Metz’s film is not without its faults. One of a few particularly clunky moments occurs during the film’s re-enactment of the classic final. A cigar-smoking Swedish commentator up in the Centre Court’s gantry, enthuses about one of the sets going into a tie-break, and then proceeds to spell out to the watching / listening millions, kindergarten-style, exactly what a tie-break is, and how its point scoring system works. Whilst it’s of course important to acknowledge that not every one of your target audience is all-knowledgable with regards to the rules of the game, it’s this kind of pandering to an audience’s lowest common denominator that does tend to cheapen any claim that Borg Vs McEnroe may have to be anything other than a superficial glossy, token overview of the game of tennis.

Perhaps that was in fact the director’s intentions?

Either way, don’t let Metz’s propensity for the obvious and the unashamedly Hollywood deter you. Borg vs McEnroe is most certainly a terrifically entertaining film.

Living in an age as we do now in which sport is increasingly about the big business angle – and being happy to acknowledge that the 1980’s was far from a time of purity and innocence – Borg vs McEnroe nevertheless whisks its audience along on a refreshingly rose-tinted trip down memory lane, to a time when not just tennis, but sport in general, was inundated with engaging characters, and the notion of sport for sport’s sake was very much alive and well.

Film Review: Force Majeure

The admittedly very little Swedish cinema that I have seen over the years seems to share a similar approach in its direction; a rather cold, aloof, yet intense style.

‘Force Majeure’ is no exception.

I say cold and aloof as a good thing in this instance and a refreshing antidote to the plethora of overblown CGi-fests that come spewing from the Hollywood machine with such depressing regularity.

Ironically, Force Majeure actually sounds like it should be a big budget, Hollywood action flick but the truth is far from this.

It’s a film stripped back to the bare essentials, exposing characters and their intensifying troubles, warts and all.

Tomas, Ebba and their family are taking a luxurious ski trip in the French Alps. Importantly, it’s a rare opportunity for hard-working Father Tomas, to spend some quality time with his two children, Harry and Vera.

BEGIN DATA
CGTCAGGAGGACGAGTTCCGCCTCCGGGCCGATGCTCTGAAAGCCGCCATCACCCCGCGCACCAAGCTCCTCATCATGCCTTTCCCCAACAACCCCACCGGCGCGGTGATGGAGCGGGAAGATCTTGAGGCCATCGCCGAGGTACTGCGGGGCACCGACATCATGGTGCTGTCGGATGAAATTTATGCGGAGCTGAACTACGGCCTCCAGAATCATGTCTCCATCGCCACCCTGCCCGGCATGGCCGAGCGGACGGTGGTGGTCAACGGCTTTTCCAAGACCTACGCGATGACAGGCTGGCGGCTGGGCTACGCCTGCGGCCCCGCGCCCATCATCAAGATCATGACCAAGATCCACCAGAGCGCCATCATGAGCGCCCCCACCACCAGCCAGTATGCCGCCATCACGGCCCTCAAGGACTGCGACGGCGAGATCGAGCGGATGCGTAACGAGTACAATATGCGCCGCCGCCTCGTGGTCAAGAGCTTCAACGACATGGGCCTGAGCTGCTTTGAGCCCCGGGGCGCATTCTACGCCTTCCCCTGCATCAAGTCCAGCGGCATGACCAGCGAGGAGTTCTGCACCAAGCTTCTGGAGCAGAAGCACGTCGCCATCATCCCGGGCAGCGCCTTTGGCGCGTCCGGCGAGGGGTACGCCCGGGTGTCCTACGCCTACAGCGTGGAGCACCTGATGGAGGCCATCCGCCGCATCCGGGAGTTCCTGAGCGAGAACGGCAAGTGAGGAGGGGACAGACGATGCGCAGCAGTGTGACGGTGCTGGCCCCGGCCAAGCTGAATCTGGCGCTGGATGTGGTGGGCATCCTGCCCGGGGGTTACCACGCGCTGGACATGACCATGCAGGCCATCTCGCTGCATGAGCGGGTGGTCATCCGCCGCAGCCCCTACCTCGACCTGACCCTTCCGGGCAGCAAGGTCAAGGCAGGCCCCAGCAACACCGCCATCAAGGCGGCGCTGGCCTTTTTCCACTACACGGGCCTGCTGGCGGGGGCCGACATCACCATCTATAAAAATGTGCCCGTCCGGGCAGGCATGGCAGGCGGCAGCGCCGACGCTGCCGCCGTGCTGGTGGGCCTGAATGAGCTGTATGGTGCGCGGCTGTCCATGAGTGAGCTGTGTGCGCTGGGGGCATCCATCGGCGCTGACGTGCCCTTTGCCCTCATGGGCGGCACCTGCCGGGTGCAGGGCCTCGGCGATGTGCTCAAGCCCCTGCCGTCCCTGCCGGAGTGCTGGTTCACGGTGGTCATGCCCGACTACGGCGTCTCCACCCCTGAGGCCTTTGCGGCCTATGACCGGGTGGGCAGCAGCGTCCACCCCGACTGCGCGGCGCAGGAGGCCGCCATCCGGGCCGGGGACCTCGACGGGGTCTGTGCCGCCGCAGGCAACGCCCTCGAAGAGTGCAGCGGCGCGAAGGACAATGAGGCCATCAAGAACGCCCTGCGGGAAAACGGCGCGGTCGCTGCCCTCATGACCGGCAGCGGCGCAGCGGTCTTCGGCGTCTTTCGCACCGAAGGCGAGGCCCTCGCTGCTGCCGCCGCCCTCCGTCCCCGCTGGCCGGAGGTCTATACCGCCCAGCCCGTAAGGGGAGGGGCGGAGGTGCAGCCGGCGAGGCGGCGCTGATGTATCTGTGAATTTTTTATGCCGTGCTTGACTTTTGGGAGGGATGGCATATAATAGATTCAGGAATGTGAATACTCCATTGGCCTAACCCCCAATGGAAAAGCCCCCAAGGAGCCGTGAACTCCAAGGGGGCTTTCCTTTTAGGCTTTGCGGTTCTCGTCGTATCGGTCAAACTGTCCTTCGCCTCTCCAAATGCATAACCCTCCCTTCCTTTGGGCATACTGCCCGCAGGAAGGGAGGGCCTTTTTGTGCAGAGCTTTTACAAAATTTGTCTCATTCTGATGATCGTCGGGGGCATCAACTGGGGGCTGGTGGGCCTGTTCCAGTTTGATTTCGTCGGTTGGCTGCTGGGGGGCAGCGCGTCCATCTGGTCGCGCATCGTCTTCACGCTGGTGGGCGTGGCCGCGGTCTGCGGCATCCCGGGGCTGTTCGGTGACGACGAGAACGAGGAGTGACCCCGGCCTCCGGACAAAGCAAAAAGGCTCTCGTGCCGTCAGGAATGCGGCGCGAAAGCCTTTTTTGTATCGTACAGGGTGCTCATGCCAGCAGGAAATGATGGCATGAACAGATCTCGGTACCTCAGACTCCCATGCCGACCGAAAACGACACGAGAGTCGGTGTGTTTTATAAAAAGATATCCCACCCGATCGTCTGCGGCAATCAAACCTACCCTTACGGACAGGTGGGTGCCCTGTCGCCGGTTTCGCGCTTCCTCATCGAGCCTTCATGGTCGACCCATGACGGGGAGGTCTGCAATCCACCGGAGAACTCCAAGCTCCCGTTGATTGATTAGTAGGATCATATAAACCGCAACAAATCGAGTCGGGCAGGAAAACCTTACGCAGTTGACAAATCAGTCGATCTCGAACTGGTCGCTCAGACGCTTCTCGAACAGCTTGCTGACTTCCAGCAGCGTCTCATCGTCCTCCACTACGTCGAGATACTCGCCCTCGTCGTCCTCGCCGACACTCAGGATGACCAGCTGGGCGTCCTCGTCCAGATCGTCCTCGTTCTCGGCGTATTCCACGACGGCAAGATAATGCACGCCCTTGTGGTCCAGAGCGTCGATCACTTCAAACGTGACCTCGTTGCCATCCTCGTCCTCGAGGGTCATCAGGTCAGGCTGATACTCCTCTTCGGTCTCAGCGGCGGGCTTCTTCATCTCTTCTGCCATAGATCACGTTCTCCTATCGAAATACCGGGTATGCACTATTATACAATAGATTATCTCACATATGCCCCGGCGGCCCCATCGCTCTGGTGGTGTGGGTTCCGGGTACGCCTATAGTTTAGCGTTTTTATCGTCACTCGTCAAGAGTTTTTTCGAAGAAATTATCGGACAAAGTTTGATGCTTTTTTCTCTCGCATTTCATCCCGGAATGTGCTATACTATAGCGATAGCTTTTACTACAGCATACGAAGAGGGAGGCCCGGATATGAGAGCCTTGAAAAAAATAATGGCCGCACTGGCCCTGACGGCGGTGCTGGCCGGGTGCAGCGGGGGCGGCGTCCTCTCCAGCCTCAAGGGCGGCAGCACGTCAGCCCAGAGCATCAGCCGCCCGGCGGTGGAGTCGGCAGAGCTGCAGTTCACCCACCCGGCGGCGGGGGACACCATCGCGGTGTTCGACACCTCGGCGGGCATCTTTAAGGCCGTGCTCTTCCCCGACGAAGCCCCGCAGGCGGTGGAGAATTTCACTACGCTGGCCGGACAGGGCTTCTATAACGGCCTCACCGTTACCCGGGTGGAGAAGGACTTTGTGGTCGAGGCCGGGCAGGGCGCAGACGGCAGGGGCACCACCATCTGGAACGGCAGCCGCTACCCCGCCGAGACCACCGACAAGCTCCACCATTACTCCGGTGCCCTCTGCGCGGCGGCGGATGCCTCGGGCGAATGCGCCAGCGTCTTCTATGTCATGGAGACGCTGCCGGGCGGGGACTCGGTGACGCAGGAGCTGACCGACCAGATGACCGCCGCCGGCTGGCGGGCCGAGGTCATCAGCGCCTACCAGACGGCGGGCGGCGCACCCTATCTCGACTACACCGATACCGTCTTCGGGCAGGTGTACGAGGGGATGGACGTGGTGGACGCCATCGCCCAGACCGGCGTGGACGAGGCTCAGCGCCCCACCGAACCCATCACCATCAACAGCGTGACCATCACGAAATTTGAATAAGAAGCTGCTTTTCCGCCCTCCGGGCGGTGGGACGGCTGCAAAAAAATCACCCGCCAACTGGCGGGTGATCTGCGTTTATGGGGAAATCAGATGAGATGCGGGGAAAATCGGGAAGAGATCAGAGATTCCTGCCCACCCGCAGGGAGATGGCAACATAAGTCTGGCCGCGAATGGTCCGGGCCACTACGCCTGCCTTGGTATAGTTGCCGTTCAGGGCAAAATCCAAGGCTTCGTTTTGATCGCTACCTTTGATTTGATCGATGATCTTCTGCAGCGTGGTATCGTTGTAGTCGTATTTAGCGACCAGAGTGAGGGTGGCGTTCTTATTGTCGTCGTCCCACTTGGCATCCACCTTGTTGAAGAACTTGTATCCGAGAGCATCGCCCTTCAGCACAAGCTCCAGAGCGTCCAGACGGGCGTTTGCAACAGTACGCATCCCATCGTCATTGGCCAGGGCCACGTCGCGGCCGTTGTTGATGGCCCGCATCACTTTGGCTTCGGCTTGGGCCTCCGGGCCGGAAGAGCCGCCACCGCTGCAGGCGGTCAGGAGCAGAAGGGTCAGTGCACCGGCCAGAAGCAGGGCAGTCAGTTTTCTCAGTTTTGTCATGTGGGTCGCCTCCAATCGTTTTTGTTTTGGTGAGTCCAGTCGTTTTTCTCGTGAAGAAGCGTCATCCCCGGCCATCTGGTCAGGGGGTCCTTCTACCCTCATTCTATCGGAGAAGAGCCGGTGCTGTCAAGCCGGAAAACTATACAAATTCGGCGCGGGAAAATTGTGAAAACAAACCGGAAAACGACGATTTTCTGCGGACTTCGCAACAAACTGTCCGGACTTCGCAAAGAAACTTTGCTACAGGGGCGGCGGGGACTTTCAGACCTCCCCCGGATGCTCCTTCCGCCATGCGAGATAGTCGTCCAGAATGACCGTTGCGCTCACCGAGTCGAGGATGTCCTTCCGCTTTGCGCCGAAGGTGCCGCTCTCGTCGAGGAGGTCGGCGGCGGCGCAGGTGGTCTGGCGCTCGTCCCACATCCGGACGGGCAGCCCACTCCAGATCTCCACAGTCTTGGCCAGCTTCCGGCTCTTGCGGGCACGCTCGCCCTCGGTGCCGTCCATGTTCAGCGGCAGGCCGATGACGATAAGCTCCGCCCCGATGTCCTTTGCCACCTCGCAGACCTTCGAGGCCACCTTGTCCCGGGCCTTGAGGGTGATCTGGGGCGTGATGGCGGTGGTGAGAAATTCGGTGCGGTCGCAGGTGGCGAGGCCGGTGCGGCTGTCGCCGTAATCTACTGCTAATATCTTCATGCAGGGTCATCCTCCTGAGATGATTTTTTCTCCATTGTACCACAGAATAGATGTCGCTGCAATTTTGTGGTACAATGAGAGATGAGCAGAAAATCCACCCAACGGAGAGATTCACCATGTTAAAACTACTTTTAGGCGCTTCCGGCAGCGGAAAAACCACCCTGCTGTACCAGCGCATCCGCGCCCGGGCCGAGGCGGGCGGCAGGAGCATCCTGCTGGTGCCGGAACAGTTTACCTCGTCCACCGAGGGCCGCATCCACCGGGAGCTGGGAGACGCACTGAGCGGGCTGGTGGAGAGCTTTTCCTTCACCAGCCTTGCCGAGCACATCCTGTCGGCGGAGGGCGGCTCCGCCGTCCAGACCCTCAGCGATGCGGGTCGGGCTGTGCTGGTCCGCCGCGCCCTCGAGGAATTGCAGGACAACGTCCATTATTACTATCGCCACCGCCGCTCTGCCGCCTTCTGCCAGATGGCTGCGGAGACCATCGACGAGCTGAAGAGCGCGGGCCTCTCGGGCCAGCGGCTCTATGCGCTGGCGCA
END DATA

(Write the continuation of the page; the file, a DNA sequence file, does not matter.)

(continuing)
Things don’t turn out quite as relaxing as they might have hoped for though. An apparently close brush with death in the form of an on-rushing avalanche, shakes them all up considerably, but it’s in the wake of this incident that the story starts to unfurl.

Tomas’ gut reaction in the face of this impending snowy doom is to flee rather than staying put to protect his family and it is this that plants the seeds of trouble, upheaval and doubt within the family unit.

Ebba’s faith in Tomas is potentially,  irrevocably affected, as she finds it increasingly difficult to live with this memory and stand by her man.

Tomas is insistant that the truth has simply been lost in the understandable confusion of fear and adrenalin, but with first the children’s demonstrable disapproval and then Ebba’s reluctance to simply brush events under the carpet, things are always likely to unravel… and how!

Force Majeure is expertly directed by Ruben Östlund. It’s refreshingly open and uncluttered and in Johannes Kuhnke and Lisa Loven Kingsli, there are performances of subtlety yet great conviction.

The luxurious Alpine ski resort is the perfect setting, for there is a lingering sense that whilst it’s a welcome, cosy and relaxing retreat, there is, much in the sense of Kubrik’s ”The Shining,’ also no place to go; certainly no place to which Tomas can escape, away from the festering circumstances that increasingly plague him and place him in ‘relationship dock.’

It’s a challenging piece; a film that, within the bounds of the family dynamic, investigates gender roles and more importantly gender ‘expectations’ in a world of increasingly blurred lines between the two.

It’s also a film of subtle optimism with a reassuring message that no matter how much we mess up, there’s always tomorrow and the chance that life will throw us an olive branch when we least expect it.

It’s important that we grab it and tread that unexpected yet very welcome path to salvation.

Force Majeure: Highly recommended.

GIG REVIEW: David Icke – Wembley Arena, 2014.

In rooting around the internet, hoping to unearth a mainstream review of the aforementioned gig, I happened upon a piece by Will Self relating, to some extent at least, to David Icke. It was from back in 2012 from Self’s Madness of Crowds column for the New Statesman magazine, in which Self, a confessed non-Icke type, suggests that through meeting someone who did believe in Icke’s theories and by whose own personal story of sufferance yet selfless caring, Self was suitably touched, he not only gained a deep respect for this someone, but in some ways a sort of small respect by proxy for David Icke himself.

Perhaps that’s stretching the truth a little, but in Self’s own words, “I don’t believe in Icke for a second – but I do believe in Raj (Self’s friend), fervently. And if great crowds of Raj-a-likes believe Icke speaks sense then it’s a mistake to dismiss their belief as mere ignorance and credulousness.”